girl playing ringette

Imagine if you could make the game of hockey less threatening...you might use a stick with no blade, and instead of a hard puck you might use a rubber ring. If you did that, and changed the rules a bit, you'd have Ringette.

Like hockey, ringette is played on a hockey rink with 6 on a side: One center, two forwards, two defenders, and a goalie. The stick is straight and tipped with rubber, and hockey skates must be worn. Players wear gear similar to hockey, although the face mask is specially configured to prevent the straight stick from poking through. Penalties are also similar to hockey, in that teams are forced to play shorthanded while the penalty is served.

The biggest difference? Ringette is predominantly a womens sport. Girls begin play in grade school, and some boys also play at the "Bunny level." Organization at the adult level is solely for women. Virtually every sizable country in the northern hemisphere participates in some form, some with national teams, some with professional leagues and a national team.

ringette ring

Game play

Rather than a face-off, the visiting team starts with the ring. They have a five seconds to pass the ring or must forfeit control to the opposing team. Once the ring is passed, skaters must attempt to take control of the ring by "stabbing" through the ring with their stick. They then slide the ring on the ice, leaning heavily on their sticks to prevent opposing players from stealing the ring.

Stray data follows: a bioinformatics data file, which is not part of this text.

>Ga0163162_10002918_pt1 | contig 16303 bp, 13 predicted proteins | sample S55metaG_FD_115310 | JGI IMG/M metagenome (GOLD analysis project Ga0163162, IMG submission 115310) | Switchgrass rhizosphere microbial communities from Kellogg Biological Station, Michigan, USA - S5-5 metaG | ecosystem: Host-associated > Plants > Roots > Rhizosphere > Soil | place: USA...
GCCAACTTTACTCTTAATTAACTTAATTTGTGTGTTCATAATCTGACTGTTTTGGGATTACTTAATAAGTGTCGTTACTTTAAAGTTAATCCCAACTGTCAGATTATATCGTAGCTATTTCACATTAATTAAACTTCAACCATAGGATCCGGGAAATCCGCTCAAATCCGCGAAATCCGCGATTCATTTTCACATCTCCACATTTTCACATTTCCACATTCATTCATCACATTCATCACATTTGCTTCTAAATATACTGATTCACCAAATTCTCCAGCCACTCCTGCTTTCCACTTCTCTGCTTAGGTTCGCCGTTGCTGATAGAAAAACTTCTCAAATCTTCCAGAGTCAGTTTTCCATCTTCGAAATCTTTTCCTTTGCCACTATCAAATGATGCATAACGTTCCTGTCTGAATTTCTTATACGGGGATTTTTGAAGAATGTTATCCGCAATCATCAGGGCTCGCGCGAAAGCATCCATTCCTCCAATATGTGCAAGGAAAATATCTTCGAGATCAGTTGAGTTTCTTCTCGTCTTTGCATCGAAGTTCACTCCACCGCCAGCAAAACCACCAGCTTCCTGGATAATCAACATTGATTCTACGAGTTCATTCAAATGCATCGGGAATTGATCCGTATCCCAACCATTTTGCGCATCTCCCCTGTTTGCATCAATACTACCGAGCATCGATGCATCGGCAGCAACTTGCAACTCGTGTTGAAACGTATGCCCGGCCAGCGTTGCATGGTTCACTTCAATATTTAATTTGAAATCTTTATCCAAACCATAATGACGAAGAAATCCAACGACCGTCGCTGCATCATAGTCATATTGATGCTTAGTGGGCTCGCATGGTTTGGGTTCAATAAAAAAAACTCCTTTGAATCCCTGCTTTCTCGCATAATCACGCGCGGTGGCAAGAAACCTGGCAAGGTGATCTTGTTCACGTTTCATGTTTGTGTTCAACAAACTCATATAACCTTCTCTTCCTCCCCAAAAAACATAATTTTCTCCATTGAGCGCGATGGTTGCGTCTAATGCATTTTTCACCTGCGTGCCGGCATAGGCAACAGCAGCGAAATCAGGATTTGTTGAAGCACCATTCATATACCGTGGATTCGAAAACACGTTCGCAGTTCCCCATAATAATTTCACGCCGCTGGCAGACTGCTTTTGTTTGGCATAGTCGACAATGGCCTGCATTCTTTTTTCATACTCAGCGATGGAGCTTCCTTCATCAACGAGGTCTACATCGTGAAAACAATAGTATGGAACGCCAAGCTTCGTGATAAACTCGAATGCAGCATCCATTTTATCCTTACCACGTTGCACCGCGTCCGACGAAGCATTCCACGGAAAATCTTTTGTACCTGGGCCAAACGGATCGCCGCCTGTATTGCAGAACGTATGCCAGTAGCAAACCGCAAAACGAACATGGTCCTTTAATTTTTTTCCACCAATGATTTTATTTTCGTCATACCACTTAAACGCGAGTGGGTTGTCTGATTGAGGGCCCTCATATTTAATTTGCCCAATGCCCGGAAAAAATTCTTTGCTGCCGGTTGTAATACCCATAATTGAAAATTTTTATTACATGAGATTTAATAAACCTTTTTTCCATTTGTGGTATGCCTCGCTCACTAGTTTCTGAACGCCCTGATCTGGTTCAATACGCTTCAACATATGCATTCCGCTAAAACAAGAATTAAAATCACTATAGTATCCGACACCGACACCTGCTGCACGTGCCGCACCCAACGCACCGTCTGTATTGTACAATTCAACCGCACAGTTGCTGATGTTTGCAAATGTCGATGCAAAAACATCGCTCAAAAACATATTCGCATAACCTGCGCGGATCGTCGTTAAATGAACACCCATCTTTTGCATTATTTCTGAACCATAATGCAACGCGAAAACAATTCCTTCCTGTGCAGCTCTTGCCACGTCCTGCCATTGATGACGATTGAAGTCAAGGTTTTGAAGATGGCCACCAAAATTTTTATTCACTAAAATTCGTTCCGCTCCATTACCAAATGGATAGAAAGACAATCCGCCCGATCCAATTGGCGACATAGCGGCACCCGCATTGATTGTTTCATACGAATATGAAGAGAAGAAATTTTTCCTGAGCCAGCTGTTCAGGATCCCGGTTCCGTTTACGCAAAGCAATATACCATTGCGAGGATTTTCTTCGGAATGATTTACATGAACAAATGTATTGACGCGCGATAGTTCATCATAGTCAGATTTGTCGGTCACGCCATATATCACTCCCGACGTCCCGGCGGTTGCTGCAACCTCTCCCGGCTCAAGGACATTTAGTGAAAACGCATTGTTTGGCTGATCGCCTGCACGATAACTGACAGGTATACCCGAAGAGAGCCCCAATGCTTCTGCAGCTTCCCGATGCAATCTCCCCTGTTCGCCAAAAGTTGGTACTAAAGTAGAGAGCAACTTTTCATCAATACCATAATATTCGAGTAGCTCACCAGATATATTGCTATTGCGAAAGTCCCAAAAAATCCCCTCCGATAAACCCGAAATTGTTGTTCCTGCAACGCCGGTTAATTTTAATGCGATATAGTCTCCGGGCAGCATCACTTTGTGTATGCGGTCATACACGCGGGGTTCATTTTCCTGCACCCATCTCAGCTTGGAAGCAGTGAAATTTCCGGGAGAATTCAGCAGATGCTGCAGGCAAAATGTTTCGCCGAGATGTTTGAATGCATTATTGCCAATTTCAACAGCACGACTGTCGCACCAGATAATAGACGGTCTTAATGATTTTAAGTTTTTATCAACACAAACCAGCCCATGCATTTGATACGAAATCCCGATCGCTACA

Key to the game is the rule that the ring may only be moved across either of the blue lines by passing. A player may send the ring across the blue line, and move with it, but may not touch the ring until another player touches it first. This encourages players to keep moving, and keep passing, and work together as a team. In addition, rules require that only three players from the offensive team are allowed past the Free Play Line, which is the line at the "top" of hockey's defensive circles. The defensive team is allowed three players plus a goalie. Furthermore, the defensive team must always have at least one player out of the free play area. So if the defending team is short multiple players because of multiple players, they can find themselves at a distinct disadvantage. In older leagues there is a shot clock, and very specific rules concerning the crease and goalie "throws". All of these rule combine to make ringette vastly different from hockey in the overall feel and tempo of the game.

USA, Canada, Internationally

Like hockey, ringette (also spelled ringuette) is mastered by Canadians and Scandinavian countries, with Russia, the Czech Republic, and the USA also promoting league play and national teams. Interestingly, ringette gained a toehold in the USA when a small group of Minnesota high schools began league play in 1991, but a push for womens hockey soon eclipsed it.

Key Links...

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Ringette photo public domain. Masthead photos used by permission:
Ralf Roletschek
Creative Commons
US Army/public domain
Erik Charlton.